[RFC6125]  Saint-Andre, P. and J. Hodges, "Representation and
              Verification of Domain-Based Application Service Identity
              within Internet Public Key Infrastructure Using X.509
              (PKIX) Certificates in the Context of Transport Layer
              Security (TLS)", RFC 6125, DOI 10.17487/RFC6125, March
              2011, <https://www.rfc-editor.org/info/rfc6125>.

   [RFC6698]  Hoffman, P. and J. Schlyter, "The DNS-Based Authentication
              of Named Entities (DANE) Transport Layer Security (TLS)
              Protocol: TLSA", RFC 6698, DOI 10.17487/RFC6698, August
              2012, <https://www.rfc-editor.org/info/rfc6698>.

   [RFC7469]  Evans, C., Palmer, C., and R. Sleevi, "Public Key Pinning
              Extension for HTTP", RFC 7469, DOI 10.17487/RFC7469, April
              2015, <https://www.rfc-editor.org/info/rfc7469>.

   [RFC7671]  Dukhovni, V. and W. Hardaker, "The DNS-Based
              Authentication of Named Entities (DANE) Protocol: Updates
              and Operational Guidance", RFC 7671, DOI 10.17487/RFC7671,
              October 2015, <https://www.rfc-editor.org/info/rfc7671>.

   [RFC7858]  Hu, Z., Zhu, L., Heidemann, J., Mankin, A., Wessels, D.,
              and P. Hoffman, "Specification for DNS over Transport
              Layer Security (TLS)", RFC 7858, DOI 10.17487/RFC7858, May
              2016, <https://www.rfc-editor.org/info/rfc7858>.

   [RFC8094]  Reddy, T., Wing, D., and P. Patil, "DNS over Datagram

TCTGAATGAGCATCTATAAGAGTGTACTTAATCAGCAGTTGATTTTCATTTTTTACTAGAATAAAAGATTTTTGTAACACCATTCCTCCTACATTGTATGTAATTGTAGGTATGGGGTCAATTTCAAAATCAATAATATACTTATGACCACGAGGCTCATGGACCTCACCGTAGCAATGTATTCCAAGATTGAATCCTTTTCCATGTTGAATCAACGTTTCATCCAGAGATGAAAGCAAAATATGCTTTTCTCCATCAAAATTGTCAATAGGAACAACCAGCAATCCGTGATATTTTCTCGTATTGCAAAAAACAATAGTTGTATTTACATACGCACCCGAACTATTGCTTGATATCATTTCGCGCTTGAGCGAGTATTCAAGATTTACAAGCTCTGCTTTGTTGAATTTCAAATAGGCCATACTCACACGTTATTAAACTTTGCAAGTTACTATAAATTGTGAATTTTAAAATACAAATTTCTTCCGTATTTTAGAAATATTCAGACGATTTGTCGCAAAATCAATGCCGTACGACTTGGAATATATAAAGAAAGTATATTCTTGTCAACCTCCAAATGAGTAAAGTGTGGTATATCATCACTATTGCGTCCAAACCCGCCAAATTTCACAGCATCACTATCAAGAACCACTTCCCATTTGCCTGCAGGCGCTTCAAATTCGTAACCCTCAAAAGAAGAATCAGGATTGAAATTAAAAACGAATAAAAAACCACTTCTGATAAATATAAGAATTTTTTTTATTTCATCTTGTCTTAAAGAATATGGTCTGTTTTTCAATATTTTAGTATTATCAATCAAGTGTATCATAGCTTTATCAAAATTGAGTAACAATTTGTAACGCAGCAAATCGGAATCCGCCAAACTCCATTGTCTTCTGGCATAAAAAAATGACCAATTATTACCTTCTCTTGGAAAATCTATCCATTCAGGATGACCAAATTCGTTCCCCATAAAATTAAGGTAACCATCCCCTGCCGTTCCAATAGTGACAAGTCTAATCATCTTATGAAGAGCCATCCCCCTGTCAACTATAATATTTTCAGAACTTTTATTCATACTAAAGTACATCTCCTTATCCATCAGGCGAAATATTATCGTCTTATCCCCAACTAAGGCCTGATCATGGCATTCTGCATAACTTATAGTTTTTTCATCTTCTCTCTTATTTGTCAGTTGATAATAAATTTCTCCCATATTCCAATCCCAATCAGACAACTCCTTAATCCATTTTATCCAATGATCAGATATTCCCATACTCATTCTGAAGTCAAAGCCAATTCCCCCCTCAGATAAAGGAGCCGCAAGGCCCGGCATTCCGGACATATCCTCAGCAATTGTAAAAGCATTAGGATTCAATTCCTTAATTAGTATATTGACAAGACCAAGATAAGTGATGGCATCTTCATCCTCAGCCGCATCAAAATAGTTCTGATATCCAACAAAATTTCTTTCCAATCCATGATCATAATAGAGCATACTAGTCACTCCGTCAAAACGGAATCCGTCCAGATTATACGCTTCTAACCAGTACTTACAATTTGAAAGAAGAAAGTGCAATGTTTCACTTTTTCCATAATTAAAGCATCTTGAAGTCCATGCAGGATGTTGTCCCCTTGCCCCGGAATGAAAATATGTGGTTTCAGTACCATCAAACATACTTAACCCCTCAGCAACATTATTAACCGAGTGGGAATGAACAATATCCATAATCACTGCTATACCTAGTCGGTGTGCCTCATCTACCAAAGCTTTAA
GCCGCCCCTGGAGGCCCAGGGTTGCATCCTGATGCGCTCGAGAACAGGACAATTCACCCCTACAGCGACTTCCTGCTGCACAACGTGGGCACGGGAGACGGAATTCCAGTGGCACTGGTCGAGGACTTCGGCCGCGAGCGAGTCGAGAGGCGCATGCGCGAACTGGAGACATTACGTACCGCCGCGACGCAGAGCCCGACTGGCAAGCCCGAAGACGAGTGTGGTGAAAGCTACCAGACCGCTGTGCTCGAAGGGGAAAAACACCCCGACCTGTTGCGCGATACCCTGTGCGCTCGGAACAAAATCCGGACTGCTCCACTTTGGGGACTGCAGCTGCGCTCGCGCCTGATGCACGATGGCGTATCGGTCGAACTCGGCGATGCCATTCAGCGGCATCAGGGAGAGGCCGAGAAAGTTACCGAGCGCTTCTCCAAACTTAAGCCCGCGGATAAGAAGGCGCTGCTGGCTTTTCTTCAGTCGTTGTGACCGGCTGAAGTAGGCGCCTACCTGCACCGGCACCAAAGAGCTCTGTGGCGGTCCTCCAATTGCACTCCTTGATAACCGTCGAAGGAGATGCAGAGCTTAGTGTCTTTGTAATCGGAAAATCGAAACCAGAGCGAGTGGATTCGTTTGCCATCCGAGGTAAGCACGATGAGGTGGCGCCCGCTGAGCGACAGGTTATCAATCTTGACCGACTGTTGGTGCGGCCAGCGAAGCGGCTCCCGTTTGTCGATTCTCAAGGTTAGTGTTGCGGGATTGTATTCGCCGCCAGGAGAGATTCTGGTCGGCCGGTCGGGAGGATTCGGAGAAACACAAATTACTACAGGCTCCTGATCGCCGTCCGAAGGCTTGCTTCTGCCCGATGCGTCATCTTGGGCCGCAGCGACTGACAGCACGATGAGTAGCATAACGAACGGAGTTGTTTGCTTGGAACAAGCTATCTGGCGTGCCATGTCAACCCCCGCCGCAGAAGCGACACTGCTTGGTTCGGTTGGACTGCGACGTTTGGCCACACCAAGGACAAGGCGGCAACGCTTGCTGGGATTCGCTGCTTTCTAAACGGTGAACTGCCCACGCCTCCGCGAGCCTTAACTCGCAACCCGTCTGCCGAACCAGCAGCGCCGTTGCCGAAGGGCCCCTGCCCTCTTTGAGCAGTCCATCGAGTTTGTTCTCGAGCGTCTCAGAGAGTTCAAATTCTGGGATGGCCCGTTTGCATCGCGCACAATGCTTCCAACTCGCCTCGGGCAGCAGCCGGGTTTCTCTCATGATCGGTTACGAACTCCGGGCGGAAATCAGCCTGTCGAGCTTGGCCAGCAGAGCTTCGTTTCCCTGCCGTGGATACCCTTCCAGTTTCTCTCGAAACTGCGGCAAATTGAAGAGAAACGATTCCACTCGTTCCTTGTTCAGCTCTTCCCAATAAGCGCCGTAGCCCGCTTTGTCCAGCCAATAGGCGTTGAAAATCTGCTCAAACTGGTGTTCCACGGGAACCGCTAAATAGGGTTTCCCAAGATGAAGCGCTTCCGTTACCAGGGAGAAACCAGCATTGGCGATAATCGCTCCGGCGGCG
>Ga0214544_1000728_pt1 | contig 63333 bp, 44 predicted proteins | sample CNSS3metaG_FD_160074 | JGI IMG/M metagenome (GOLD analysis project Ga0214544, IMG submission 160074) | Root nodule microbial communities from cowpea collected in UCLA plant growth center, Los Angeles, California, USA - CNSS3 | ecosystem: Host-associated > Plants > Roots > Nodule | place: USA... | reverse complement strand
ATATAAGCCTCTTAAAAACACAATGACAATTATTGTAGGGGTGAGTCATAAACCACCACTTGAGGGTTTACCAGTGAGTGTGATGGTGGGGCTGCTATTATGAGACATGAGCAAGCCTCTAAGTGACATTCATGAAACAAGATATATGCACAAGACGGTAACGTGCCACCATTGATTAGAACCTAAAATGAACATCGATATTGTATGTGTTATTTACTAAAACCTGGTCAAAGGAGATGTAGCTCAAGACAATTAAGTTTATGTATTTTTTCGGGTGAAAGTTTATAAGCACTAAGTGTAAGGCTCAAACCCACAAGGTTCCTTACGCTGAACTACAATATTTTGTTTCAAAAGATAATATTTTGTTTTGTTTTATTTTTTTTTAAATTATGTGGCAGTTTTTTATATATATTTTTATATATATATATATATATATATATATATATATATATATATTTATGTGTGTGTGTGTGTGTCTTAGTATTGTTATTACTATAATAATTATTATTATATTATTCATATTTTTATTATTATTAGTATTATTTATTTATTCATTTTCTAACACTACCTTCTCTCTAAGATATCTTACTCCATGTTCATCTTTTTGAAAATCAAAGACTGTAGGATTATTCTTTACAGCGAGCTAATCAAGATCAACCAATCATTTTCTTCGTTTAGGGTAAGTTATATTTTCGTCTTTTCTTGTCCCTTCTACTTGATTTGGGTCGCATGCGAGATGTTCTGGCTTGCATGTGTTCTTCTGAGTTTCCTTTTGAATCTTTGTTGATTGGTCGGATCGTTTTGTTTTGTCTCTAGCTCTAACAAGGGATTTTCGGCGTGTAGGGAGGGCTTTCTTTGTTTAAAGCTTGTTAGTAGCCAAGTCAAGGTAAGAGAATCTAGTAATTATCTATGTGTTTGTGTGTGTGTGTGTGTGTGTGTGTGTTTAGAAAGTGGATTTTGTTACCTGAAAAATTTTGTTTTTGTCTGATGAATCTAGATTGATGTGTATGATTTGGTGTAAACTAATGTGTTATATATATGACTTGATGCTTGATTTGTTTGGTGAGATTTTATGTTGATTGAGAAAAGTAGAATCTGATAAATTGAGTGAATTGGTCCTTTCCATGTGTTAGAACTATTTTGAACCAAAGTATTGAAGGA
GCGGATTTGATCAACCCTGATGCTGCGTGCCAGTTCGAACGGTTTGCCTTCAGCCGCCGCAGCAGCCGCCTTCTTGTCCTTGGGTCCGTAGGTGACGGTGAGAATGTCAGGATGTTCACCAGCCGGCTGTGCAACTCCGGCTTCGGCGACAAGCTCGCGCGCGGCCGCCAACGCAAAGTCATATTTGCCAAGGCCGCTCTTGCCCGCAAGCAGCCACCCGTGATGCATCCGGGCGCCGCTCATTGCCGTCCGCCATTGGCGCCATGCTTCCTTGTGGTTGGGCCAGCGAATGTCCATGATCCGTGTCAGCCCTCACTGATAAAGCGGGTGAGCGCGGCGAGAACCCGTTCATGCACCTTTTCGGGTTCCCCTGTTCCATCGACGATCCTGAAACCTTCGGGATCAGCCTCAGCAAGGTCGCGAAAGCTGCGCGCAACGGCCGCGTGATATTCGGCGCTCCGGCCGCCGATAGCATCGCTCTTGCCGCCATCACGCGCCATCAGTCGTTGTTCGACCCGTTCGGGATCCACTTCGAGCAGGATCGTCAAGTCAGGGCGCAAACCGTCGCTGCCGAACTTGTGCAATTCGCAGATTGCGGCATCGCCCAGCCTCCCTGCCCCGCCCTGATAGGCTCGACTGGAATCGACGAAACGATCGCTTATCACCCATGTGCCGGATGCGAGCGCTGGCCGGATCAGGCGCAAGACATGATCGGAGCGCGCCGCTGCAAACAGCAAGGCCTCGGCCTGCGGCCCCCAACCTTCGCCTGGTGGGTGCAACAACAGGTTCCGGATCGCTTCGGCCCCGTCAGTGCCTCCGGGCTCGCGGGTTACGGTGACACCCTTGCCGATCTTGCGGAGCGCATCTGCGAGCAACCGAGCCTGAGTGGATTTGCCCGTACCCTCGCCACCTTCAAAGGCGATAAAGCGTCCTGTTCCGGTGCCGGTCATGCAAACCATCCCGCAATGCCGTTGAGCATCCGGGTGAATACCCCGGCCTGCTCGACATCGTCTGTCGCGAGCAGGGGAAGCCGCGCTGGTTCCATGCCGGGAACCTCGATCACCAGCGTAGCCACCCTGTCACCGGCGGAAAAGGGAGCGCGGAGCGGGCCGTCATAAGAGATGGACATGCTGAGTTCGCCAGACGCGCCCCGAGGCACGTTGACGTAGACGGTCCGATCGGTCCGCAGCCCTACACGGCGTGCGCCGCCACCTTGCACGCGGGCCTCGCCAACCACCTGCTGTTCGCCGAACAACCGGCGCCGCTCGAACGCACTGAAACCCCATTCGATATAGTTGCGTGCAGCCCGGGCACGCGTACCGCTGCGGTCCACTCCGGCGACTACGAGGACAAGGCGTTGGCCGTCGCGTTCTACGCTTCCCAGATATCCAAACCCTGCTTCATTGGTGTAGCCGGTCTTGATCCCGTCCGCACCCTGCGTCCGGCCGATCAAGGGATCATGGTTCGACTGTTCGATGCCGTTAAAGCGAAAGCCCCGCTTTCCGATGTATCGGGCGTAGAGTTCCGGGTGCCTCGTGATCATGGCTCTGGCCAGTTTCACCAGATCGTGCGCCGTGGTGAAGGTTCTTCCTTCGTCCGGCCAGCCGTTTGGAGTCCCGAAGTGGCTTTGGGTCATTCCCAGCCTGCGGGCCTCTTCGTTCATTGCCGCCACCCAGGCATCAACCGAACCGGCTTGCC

Transport Layer Security (DTLS)", RFC 8094,
              DOI 10.17487/RFC8094, February 2017,
              <https://www.rfc-editor.org/info/rfc8094>.

   [RFC8310]  Dickinson, S., Gillmor, D., and T. Reddy, "Usage Profiles
              for DNS over TLS and DNS over DTLS", RFC 8310,
              DOI 10.17487/RFC8310, March 2018,
              <https://www.rfc-editor.org/info/rfc8310>.

10.2.  Informative References

   [RFC3646]  Droms, R., Ed., "DNS Configuration options for Dynamic
              Host Configuration Protocol for IPv6 (DHCPv6)", RFC 3646,
              DOI 10.17487/RFC3646, December 2003,
              <https://www.rfc-editor.org/info/rfc3646>.




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Appendix A.  ISC DHCPv6 Configuration Example

   The DHCPv6 options defined in this specification were tested with the
   ISC DHCPv6 server _dhcpd_ and client _dhclient_ version 4.4.1.  Using
   this version, it was possible to send a single DNS over TLS
   encapsulated option containing an IPv6 address, authentication domain
   name, and port number.  Multiple servers using multiple DNS over TLS
   encapsulated options were not available via the client hooks script.

A.1.  ISC DHCPv6 Server Configuration


         option space tls;
         option tls.ipv6 code 226 = ip6-address;
         option tls.port code 227 = unsigned integer 16;
         option tls.adn code 228 = domain-list;
         option dhcp6.tls-encapsulation code 225 = encapsulate tls;

         subnet6 2001:DB8:01::/64 {
             option tls.ipv6 2a04:b900:0:100::37;
             option tls.adn "getdnsapi.net";

             option tls.ipv6 2620:fe::fe;
             option tls.adn "dns.quad9.net";
         }


A.2.  ISC DHCPv6 Client Configuration


         option space tls;
         option tls.ipv6 code 226 = ip6-address;
         option tls.port code 227 = unsigned integer 16;
         option tls.adn code 228 = domain-list;
         option dhcp6.tls-encapsulation code 225 = encapsulate tls;

         request dhcp6.tls-encapsulation;


Authors' Addresses

   Tom Pusateri
   Unaffiliated
   Raleigh, NC  27608
   USA

   Phone: +1 919 867 1330
   Email: pusateri@bangj.com



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   Willem Toorop
   NLnet Labs
   Science Park 400
   Amsterdam  1098 XH
   Netherlands

   Email: willem@nlnetlabs.nl